DLUC is the dynamic opening and closing of individual lanes as needed and with advance warning to drivers, usually through the use of dynamic lane control signs. This strategy is used to safely merge traffic into adjoining lanes, and is often used with dynamic shoulder lanes to increase capacity. This strategy can reduce secondary accidents, improve responder safety, and increase lane-level volumes.  

Use Cases

WSDOT uses DLUC and dynamic speed limits to keep traffic smooth while approaching lane blocking incidents. Drivers are warned of upcoming slow traffic and backups, and lanes can be closed quickly. VDOT uses DLUC to open and close HOV lanes during peak-period traffic.  

Dynamic Shoulder Lane (DShL) 

DShL is often used alongside DLUC, and is the dynamic enabling of the shoulder as a travel lane. This strategy does not include static, pretimed approaches. The use of a DShL occurs in response to peak-period traffic, or incidents and other conditions during non-peak periods. Shoulder lane use, such as during traffic incidents or for use as HOV lanes, may be restricted to certain vehicles or occupancy levels. Road shoulders should be capable of handling increased, regular traffic use. DShL can reduce travel time, crash rates, and crash severity. 

Use Case

Smart Lanes, the ATM system used by MnDoT around Minneapolis, Minnesota, U.S.A., uses DShL on interstate 35W as a high-occupancy toll lane. The fees for single drivers are updated on a three-minute basis, depending on demand, with lower demand resulting in lower fees.  

Queue Warning (QW)

QW involves displaying warning messages in real-time along a roadway to notify drivers of upcoming queues or slowdowns. These warnings are typically displayed on dynamic message boards, possibly with warning lights, and aim to reduce rear-end collisions. QW signs should be optimally placed to ensure sufficient warning, and when used in locations with rapidly fluctuating queues, automated, real-time adjustments are optimal.  

Use Case

The Texas Department of Transportation used QW during construction on the I-35 to warn motorists approaching the work zone of stopped or slowed traffic, which they estimate reduced crashes up to 45%.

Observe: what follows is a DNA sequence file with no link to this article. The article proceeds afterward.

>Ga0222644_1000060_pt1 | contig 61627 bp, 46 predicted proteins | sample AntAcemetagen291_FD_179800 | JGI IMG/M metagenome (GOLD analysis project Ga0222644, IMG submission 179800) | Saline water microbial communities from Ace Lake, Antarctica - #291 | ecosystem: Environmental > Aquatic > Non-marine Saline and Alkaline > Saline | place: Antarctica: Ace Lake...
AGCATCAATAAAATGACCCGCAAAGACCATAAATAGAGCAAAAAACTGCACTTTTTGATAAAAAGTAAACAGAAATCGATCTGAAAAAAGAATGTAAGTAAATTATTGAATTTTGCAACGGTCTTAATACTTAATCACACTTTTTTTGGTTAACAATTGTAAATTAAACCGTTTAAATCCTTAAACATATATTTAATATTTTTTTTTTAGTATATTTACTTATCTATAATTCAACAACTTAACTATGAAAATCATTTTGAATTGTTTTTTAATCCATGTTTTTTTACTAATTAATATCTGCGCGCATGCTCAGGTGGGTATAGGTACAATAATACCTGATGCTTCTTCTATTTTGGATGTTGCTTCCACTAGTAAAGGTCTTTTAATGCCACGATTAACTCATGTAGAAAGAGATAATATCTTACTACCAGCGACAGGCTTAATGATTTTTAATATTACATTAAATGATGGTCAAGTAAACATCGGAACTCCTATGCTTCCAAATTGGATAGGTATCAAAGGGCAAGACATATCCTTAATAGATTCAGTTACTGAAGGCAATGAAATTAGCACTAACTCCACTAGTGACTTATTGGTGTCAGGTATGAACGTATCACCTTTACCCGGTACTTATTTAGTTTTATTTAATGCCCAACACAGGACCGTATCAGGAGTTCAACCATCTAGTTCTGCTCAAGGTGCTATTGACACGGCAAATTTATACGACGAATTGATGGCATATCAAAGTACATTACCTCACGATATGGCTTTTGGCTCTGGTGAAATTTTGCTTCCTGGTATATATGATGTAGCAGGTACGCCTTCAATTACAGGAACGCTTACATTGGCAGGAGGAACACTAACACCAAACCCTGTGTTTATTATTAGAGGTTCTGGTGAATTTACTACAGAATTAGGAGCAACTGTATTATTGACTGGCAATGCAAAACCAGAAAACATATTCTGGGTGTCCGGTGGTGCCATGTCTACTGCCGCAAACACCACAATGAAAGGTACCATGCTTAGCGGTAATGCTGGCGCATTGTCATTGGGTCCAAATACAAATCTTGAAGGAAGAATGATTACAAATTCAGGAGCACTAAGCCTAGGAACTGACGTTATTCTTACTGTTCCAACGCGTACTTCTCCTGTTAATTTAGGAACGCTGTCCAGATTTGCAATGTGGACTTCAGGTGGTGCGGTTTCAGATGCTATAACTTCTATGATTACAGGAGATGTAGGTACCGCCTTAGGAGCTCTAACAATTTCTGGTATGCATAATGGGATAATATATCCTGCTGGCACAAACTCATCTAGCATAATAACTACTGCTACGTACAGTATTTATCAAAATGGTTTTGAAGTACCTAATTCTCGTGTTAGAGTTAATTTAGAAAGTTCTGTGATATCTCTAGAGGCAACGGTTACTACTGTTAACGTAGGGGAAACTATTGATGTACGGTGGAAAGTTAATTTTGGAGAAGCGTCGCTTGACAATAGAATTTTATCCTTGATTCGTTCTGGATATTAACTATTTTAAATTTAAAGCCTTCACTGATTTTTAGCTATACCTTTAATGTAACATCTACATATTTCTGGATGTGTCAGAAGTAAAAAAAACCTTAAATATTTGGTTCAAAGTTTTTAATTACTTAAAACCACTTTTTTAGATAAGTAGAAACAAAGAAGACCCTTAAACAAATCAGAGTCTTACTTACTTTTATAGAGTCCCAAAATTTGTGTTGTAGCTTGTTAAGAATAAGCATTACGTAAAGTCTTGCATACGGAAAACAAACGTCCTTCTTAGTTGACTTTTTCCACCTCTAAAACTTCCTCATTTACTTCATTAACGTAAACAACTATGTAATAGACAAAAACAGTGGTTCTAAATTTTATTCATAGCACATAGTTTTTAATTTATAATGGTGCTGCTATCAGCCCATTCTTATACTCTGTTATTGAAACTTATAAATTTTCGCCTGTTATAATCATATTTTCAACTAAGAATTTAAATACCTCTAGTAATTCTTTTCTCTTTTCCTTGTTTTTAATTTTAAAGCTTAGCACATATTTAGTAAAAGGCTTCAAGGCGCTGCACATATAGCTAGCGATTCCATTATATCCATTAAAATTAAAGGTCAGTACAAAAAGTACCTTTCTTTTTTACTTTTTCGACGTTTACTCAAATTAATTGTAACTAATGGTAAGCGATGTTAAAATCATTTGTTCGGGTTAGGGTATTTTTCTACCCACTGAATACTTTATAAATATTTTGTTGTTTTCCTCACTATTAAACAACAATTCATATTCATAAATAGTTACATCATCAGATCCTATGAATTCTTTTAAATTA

Dynamic Speed Limit (DSpL) 

DSpL is the adjustment of speed limit displays based on real-time traffic, roadway, and weather conditions. Speed limit displays can display regulatory speed limits or suggested speed advisories, and can be used across entire roadway segments or vary per individual lane. DSpL helps smooth traffic and minimize speed variability, and can be used alongside queue warning systems. 

Use Case

WSDOT uses variable speed signs to reduce collisions as a result of congestion and blocked lanes. The signs, working alongside DLUC and QW systems, allow drivers to incrementally reduce their speed ahead of blocked lanes or congestion, which prevents panic braking or last second avoidance maneuvers. 

Dynamic Merge Control (DMC) 

DMC involves the dynamic management of vehicle entry into merge areas. Advisory messages prepare drivers approaching merge points for the upcoming merge, and may direct merge behavior, such as ‘take turns’ messaging. These messages can be applied during or near congested conditions, such as work zones. DMC can help create safe merging gaps, reduce rear end collisions, and increase travel speeds. This system is often used in work zones, and can be used alongside ARM, DLUC, and QW.  

Use Case

An I-40 bridge in Arizona, U.S.A., utilizes a smart work zone with a dynamic merge system. Depending on real-time traffic volume, electronic signs along the roadway will change, influencing how early motorists merge.  

Active traffic management strategies allow for dynamic, real-time traffic management of high-volume roadways. These strategies can be used alongside each other for optimal management. Agencies can use crowdsourced traffic data to monitor real-time traffic conditions, creating smart, adaptive roadways that reduce congestion and increase safety, travel speeds, and travel time reliability.